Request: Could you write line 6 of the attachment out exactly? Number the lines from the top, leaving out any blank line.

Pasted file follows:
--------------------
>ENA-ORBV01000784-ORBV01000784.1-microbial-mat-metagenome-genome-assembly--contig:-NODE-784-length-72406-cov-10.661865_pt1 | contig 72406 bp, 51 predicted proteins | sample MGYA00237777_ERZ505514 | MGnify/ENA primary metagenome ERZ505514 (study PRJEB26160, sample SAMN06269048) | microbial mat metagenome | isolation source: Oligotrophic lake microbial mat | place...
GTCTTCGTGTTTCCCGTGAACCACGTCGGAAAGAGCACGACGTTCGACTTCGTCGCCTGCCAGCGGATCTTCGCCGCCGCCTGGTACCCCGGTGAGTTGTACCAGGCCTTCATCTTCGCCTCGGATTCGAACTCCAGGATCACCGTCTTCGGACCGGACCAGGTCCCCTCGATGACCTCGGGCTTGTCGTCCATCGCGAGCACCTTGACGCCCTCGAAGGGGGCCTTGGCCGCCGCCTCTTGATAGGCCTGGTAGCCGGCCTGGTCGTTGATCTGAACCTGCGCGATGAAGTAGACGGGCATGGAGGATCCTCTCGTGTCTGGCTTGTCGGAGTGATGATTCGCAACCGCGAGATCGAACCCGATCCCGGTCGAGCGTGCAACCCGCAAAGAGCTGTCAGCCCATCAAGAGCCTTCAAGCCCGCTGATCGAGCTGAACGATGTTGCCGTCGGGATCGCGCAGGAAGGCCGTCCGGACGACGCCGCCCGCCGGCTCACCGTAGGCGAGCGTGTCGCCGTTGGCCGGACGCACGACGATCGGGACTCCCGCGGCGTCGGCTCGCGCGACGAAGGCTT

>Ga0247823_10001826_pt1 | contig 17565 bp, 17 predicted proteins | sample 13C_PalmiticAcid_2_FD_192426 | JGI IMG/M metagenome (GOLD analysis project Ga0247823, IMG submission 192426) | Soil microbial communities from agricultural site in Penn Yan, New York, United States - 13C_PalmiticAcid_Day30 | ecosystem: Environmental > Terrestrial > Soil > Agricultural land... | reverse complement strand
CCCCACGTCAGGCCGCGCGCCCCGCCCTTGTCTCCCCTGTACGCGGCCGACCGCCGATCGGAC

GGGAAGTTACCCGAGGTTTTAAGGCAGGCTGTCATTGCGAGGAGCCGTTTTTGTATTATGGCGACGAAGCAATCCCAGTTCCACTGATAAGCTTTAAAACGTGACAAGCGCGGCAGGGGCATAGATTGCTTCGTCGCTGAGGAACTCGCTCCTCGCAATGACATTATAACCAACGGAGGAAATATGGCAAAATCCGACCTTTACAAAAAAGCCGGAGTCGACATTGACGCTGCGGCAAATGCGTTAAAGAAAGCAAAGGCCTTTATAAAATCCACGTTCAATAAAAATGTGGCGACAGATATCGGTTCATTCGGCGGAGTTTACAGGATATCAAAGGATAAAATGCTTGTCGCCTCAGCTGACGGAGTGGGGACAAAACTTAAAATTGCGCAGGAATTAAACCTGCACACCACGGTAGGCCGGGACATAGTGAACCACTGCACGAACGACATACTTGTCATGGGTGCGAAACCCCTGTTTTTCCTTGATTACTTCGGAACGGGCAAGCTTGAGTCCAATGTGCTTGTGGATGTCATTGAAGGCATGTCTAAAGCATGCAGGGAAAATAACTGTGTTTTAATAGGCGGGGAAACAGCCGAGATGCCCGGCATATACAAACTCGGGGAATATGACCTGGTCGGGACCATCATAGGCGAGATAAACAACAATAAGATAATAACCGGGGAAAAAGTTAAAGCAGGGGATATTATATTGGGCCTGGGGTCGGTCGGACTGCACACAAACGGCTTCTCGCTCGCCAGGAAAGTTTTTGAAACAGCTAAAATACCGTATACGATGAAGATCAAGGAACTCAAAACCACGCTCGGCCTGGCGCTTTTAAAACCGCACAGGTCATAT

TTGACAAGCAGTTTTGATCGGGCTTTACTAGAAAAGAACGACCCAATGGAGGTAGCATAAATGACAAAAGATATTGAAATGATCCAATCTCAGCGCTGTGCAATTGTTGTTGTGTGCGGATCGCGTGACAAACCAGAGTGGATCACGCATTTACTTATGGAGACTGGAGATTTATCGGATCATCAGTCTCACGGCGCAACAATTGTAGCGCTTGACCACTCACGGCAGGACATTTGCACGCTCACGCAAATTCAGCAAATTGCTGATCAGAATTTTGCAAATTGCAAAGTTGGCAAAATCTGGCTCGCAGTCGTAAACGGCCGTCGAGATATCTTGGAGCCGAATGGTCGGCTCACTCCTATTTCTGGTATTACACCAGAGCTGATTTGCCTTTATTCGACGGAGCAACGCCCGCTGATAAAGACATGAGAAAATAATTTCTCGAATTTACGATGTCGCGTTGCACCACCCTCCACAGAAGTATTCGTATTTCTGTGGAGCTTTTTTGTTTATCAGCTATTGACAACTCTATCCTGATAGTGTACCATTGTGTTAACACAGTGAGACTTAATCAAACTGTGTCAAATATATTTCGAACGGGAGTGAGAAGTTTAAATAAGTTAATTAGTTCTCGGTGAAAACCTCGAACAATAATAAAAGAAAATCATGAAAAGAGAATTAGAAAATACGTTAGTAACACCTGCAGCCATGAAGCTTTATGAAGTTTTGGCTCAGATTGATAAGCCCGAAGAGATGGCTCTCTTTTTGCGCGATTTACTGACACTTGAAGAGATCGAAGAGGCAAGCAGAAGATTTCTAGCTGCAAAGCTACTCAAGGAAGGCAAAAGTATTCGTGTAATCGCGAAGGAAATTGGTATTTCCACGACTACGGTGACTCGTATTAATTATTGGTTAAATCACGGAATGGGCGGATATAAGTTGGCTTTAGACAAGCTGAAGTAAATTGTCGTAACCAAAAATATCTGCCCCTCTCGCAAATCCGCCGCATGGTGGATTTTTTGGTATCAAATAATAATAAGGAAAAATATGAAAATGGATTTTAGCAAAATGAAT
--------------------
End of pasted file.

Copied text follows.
TTGACAAGCAGTTTTGATCGGGCTTTACTAGAAAAGAACGACCCAATGGAGGTAGCATAAATGACAAAAGATATTGAAATGATCCAATCTCAGCGCTGTGCAATTGTTGTTGTGTGCGGATCGCGTGACAAACCAGAGTGGATCACGCATTTACTTATGGAGACTGGAGATTTATCGGATCATCAGTCTCACGGCGCAACAATTGTAGCGCTTGACCACTCACGGCAGGACATTTGCACGCTCACGCAAATTCAGCAAATTGCTGATCAGAATTTTGCAAATTGCAAAGTTGGCAAAATCTGGCTCGCAGTCGTAAACGGCCGTCGAGATATCTTGGAGCCGAATGGTCGGCTCACTCCTATTTCTGGTATTACACCAGAGCTGATTTGCCTTTATTCGACGGAGCAACGCCCGCTGATAAAGACATGAGAAAATAATTTCTCGAATTTACGATGTCGCGTTGCACCACCCTCCACAGAAGTATTCGTATTTCTGTGGAGCTTTTTTGTTTATCAGCTATTGACAACTCTATCCTGATAGTGTACCATTGTGTTAACACAGTGAGACTTAATCAAACTGTGTCAAATATATTTCGAACGGGAGTGAGAAGTTTAAATAAGTTAATTAGTTCTCGGTGAAAACCTCGAACAATAATAAAAGAAAATCATGAAAAGAGAATTAGAAAATACGTTAGTAACACCTGCAGCCATGAAGCTTTATGAAGTTTTGGCTCAGATTGATAAGCCCGAAGAGATGGCTCTCTTTTTGCGCGATTTACTGACACTTGAAGAGATCGAAGAGGCAAGCAGAAGATTTCTAGCTGCAAAGCTACTCAAGGAAGGCAAAAGTATTCGTGTAATCGCGAAGGAAATTGGTATTTCCACGACTACGGTGACTCGTATTAATTATTGGTTAAATCACGGAATGGGCGGATATAAGTTGGCTTTAGACAAGCTGAAGTAAATTGTCGTAACCAAAAATATCTGCCCCTCTCGCAAATCCGCCGCATGGTGGATTTTTTGGTATCAAATAATAATAAGGAAAAATATGAAAATGGATTTTAGCAAAATGAAT